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Three birds in the net are worth tears and sweat

Claudia Tapia Harris

October 28, 2020

Everyone that’s done fieldwork remembers that day; the one where everything goes unexpectedly perfectly. For me, it happened during the last fieldwork season of my PhD.

For over three years now, I’ve been studying the non-breeding ecology of a long-distance migratory bird, the Common Whitethroat Sylvia communis. As part of my project I spent the last three winters doing fieldwork in Jos, Nigeria; a far cry from the cold, harsh winters of Scotland, where I study. In a way, I became a migratory being myself, and it taught me to fully appreciate the benefits of long-distance migration.

The reason of my joy, sadness, frustration, and happiness: a Common Whitethroat

My project focused on where the Common Whitethroat breed, what migratory routes they take, and where and for how long they stop over. Understanding this annual cycle will allow us to predict the responses that populations could have to recent global changes.

To track the birds, we attach light-sensitive geolocators to the birds’ backs. These collect times of sunrise and sunset, and because these times vary depending on where in the world you are, we can infer latitude and longitude positions. However, retrieving this data is easier said than done; one needs to re-catch the same bird to remove the geolocator. As Will Cresswell, my PhD supervisor and author of a BioTime anecdote a few weeks back, wrote: “Catching just any bird is easy. Catching a specific bird is not”. Oh, how true, and even more so after they’ve flown over 10,000 km to Europe and back! Needless to say, getting a geolocator back is an accomplishment worthy of celebration.

Bird with a geolocator

In November 2019, we spent an entire month trying to find any of the 60 birds carrying geolocators. Of the 60, we managed to sight five, and of the five we succeeded in recapturing three of them. The remaining two, however, turned out to be impossible to catch even after numerous desperate attempts to outsmart them. By mid-December I left for home, hoping that upon my return the birds would be more cooperative.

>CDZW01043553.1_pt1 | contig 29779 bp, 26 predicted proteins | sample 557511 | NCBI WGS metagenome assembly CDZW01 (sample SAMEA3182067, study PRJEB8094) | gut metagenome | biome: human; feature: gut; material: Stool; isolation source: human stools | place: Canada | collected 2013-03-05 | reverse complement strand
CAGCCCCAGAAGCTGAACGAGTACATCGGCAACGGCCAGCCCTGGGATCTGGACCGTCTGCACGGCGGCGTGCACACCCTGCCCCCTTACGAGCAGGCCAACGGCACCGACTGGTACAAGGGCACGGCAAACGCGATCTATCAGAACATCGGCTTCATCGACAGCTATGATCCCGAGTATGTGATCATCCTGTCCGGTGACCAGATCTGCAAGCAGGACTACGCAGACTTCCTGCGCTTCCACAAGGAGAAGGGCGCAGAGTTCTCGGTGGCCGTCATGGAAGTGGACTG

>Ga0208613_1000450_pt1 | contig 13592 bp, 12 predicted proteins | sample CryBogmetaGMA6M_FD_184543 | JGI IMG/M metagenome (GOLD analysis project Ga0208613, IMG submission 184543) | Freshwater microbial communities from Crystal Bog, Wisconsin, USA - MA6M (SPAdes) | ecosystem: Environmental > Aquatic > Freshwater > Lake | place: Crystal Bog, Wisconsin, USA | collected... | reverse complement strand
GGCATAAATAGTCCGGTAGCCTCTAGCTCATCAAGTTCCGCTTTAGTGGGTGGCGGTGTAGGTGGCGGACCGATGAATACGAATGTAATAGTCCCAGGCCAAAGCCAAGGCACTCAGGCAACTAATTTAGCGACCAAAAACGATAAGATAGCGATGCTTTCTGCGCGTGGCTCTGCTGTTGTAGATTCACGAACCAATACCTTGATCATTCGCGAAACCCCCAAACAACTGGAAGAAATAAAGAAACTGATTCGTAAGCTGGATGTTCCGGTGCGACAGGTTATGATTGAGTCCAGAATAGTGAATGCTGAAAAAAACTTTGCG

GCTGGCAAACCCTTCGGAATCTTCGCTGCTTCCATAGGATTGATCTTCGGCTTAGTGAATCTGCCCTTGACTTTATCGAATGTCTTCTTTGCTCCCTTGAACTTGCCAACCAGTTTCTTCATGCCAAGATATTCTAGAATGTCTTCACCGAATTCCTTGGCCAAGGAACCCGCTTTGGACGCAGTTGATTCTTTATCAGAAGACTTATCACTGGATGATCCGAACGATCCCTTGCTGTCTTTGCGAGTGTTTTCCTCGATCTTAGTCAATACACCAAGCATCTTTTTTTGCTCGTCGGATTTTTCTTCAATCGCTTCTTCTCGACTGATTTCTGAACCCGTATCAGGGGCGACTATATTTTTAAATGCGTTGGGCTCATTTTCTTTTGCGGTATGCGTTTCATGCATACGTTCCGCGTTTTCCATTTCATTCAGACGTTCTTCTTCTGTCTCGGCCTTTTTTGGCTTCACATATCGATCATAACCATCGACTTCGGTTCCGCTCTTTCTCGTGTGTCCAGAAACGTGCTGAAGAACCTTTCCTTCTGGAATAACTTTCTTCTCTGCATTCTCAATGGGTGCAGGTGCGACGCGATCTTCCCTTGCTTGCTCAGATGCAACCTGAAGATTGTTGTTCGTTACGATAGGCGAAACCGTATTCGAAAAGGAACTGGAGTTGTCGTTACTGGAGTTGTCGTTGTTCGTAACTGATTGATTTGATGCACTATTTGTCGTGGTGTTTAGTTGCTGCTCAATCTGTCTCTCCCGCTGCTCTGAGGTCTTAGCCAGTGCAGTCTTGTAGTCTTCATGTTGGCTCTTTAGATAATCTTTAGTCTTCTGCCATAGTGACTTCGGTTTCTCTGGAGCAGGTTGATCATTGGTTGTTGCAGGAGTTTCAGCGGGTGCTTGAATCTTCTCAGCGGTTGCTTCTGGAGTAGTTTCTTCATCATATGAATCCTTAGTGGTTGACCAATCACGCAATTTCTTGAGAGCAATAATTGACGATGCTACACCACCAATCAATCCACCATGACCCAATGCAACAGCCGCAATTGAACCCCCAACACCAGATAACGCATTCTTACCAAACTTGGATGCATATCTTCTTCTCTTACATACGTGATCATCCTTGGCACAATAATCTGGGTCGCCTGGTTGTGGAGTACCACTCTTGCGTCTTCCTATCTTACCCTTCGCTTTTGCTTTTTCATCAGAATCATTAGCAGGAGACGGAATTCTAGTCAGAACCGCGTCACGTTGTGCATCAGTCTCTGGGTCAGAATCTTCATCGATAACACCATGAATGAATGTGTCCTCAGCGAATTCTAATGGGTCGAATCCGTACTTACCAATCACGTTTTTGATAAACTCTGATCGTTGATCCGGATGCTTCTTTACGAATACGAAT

When I came back in January, the birds were exactly where I had left them. We decided to go all in, and set up an intricate maze of over 10 nets (each 12 meters long), planning to outsmart them once and for all. It was one hour after sunrise, and we hadn’t even finished setting up the last net when, suddenly, my colleague Arin yelled: “We caught them! And guess what…!?”— I imagine there are no words to describe my face when he told me that we had not only caught our two target birds, but also a third tagged bird that we had not even detected yet! To be honest, it took me a minute or two to actually believe him.

It was thrilling. All the tears, the sweat, the roller coaster of emotions, and the sleepless nights had been worth it. It was just the boost that I needed after a long period of not being able to catch any other tagged bird. By the end of the season, after over three months, we managed to retrieve seven geolocators, so you can imagine what these three geolocators in one morning meant in terms of data, and my happiness.

A very happy PhD student

Fieldwork is full of magical moments. Of course, many things never go as planned. Things rarely happen the way you imagine them to but sometimes, just once in a while, you will have that one day when everything turns out unexpectedly perfectly.

This story is published under a CC-BY NC licence. Photographs are by Claudia Tapia Harris unless specified otherwise.